China Watch, Food, Renewable Energy, News, Natural Disasters & Peacemaking, e2 - Eye on Earth, News Story, Commentary, Eye on Earth
Washington, DC—World use of oil—the dominant fossil fuel—surged by 3.4 percent in 2004, to 82.4 million barrels per day. This represents the fastest rate of increase in 16 years, according to Vital Signs 2005, a Worldwatch Institute report published today.
Vital Signs 2005 Spokespeople
A quote from Nobel Peace Prize winner Wangari Maathai provided a visual backdrop for the April 27 launch of State of the World 2005: Redefining Global Security
in Berlin: “If we did a better job of managing our resources more sustainably, conflicts over them would be reduced. Protecting the global environment is directly related to securing peace.”
Washington, D.C.—The Worldwatch Institute, a Washington D.C.-based institute providing interdisciplinary research on pressing global issues, announced today that former U.S. Ambassador to Norway Robin Chandler Duke has been elected to its Board of Directors.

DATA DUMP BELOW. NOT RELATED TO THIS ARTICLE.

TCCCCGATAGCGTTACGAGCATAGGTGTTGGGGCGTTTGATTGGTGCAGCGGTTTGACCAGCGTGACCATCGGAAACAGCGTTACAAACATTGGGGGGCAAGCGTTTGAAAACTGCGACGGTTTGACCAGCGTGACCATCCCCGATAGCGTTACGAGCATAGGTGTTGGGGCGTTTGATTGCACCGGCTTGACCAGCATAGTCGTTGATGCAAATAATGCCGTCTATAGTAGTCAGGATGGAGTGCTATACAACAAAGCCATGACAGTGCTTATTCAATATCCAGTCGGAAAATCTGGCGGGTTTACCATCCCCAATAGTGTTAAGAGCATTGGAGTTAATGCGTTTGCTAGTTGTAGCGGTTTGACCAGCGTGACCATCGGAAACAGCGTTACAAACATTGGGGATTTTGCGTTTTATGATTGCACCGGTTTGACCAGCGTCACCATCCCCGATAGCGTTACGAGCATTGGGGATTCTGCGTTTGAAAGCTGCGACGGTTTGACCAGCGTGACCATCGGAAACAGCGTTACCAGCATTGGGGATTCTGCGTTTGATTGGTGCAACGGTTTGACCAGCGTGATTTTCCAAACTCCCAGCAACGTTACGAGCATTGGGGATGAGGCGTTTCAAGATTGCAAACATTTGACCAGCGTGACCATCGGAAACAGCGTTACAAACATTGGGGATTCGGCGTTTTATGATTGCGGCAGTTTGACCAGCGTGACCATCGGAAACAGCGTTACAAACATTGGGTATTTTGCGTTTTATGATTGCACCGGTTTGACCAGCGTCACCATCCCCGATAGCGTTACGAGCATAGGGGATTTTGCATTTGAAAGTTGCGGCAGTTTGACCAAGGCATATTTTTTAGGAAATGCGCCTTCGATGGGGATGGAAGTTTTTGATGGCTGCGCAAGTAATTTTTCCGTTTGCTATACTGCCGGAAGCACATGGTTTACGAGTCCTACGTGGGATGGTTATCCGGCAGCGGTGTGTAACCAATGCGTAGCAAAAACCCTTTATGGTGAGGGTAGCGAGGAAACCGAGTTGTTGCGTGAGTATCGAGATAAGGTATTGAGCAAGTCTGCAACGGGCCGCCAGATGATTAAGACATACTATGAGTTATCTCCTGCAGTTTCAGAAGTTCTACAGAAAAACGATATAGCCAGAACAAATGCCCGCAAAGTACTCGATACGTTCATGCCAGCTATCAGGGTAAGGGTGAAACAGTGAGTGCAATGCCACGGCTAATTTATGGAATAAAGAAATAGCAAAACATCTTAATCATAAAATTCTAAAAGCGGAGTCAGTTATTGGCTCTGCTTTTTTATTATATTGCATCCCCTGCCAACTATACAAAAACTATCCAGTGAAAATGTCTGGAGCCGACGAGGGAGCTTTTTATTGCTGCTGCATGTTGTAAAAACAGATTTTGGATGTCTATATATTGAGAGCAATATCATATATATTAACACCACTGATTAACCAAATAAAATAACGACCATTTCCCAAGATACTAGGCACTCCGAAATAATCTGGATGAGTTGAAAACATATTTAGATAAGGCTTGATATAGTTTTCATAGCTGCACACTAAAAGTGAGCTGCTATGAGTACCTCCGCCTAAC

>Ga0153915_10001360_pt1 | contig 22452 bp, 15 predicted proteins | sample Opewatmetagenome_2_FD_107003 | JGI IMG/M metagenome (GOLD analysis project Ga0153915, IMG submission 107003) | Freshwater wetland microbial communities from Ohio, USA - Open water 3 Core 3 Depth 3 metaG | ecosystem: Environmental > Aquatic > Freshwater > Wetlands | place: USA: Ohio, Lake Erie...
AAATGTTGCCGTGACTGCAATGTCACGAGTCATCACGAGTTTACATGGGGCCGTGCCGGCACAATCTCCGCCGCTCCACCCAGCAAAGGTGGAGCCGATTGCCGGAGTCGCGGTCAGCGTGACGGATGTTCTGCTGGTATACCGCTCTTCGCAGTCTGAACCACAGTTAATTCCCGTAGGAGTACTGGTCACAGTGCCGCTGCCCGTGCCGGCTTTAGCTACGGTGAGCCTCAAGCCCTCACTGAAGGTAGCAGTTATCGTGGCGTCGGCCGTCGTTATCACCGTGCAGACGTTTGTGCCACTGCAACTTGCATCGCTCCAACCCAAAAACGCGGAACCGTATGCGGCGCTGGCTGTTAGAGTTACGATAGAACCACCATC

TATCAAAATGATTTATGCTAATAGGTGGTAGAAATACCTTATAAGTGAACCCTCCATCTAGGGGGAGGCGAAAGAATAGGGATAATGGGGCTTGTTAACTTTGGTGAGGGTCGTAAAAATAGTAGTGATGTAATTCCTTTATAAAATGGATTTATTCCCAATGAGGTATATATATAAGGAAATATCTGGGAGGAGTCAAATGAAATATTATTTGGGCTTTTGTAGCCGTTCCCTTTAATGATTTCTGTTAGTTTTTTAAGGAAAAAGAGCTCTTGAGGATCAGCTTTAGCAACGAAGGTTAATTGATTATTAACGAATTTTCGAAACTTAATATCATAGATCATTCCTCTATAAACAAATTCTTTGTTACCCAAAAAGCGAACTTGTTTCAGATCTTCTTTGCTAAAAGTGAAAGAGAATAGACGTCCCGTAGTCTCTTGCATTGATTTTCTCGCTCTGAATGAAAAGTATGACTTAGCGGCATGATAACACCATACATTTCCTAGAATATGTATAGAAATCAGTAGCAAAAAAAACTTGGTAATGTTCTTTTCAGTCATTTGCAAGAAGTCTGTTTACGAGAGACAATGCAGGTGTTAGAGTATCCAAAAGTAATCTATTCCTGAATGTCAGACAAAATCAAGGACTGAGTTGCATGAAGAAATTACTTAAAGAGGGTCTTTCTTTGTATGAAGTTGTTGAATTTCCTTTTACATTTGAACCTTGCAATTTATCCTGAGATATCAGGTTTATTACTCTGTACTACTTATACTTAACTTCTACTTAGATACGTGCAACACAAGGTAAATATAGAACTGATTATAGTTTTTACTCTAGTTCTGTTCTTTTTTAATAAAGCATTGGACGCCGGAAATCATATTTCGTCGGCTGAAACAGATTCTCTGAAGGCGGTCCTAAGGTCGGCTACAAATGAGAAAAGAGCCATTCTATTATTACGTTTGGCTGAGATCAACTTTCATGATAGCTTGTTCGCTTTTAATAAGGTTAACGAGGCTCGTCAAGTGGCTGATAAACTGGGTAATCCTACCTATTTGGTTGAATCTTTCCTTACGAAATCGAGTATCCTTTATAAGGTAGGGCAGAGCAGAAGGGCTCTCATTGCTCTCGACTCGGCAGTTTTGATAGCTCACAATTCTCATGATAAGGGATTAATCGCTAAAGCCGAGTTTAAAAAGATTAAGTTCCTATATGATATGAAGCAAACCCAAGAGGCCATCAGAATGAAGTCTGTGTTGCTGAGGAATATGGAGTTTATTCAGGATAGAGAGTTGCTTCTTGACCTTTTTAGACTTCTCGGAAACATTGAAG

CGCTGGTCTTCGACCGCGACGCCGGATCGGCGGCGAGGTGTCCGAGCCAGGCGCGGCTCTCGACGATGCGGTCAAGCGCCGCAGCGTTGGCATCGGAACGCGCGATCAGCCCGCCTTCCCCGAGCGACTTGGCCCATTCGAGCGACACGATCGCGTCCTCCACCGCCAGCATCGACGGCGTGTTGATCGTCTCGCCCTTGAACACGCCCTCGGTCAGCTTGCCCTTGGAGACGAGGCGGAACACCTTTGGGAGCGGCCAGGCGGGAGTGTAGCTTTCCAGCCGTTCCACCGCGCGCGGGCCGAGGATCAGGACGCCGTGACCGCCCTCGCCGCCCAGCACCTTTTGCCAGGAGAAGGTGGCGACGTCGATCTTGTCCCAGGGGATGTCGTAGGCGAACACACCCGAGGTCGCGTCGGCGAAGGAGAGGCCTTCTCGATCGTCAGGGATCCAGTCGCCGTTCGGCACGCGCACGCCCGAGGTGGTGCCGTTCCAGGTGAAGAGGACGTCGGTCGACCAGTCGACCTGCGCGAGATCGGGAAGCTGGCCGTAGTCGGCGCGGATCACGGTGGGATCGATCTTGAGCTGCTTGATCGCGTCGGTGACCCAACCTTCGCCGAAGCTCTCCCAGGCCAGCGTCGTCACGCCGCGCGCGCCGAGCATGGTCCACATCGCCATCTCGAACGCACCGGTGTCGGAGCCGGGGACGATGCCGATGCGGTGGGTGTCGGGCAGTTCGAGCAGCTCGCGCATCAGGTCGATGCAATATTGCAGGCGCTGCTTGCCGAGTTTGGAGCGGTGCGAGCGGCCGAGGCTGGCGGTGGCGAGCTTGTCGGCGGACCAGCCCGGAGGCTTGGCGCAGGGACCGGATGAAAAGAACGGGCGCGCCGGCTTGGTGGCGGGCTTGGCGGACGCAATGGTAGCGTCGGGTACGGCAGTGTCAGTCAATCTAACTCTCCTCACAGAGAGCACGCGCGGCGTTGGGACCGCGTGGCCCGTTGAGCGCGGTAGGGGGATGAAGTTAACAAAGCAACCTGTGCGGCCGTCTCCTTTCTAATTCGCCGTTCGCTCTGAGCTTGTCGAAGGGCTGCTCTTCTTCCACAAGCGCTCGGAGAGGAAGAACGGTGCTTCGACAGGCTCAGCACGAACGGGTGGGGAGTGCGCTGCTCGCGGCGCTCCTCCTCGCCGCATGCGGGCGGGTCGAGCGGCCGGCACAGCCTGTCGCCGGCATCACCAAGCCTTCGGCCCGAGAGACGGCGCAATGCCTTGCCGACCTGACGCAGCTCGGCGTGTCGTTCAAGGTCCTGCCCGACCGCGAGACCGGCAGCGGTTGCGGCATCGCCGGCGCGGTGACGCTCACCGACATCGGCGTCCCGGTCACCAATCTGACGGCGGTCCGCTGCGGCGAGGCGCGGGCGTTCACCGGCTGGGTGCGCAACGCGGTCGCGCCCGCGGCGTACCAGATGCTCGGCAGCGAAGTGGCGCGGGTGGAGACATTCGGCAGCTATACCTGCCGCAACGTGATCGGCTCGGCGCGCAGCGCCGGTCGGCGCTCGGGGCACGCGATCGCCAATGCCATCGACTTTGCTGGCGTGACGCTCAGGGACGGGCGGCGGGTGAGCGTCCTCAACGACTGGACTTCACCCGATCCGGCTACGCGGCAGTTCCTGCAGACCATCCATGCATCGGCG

Plus Corporations and Society, Forests that Matter, and More in World Watch magazine’s May/June 2005 issue
Final Report Prepared by Johannah Bernstein for Germanwatch and Worldwatch for Roundtable Held on March 2, 2005 at HANSE-Office, Brussels, Belgium
For the last thousand years, as kingdoms and countries have fought
for sovereignty over Laos' Nakai Plateau, the people there have learned
the lessons of the grasses—to bend before the wind. Life has been
relatively predictable, marked by continuity from one generation to the
next. But the winds of change are blowing again, and this time the
strategy of the grasses may not work. By April, the countries on the
governing board of the World Bank will consider a proposed high dam on
the Nam Theun River. Their decision will not only affect those who live
here, but will also set a pattern for decisions regarding hydroelectric
dams around the world for years to come.
The Kyoto Protocol will become official on February 16, offering the world a fresh start on an issue marked by international divisiveness for the last 15 years. Attention now turns to the crucial next steps: meeting the Kyoto targets and forging a new agreement to cover the period beyond 2012.
Washington, D.C.—Climate change is already disrupting food production in some of the world's major breadbaskets, and more erratic weather, severe storms, and shifts in growing season lengths will handicap the world's farmers in coming decades, writes Brian Halweil in “The Irony of Climate” (World Watch magazine, March/April 2005).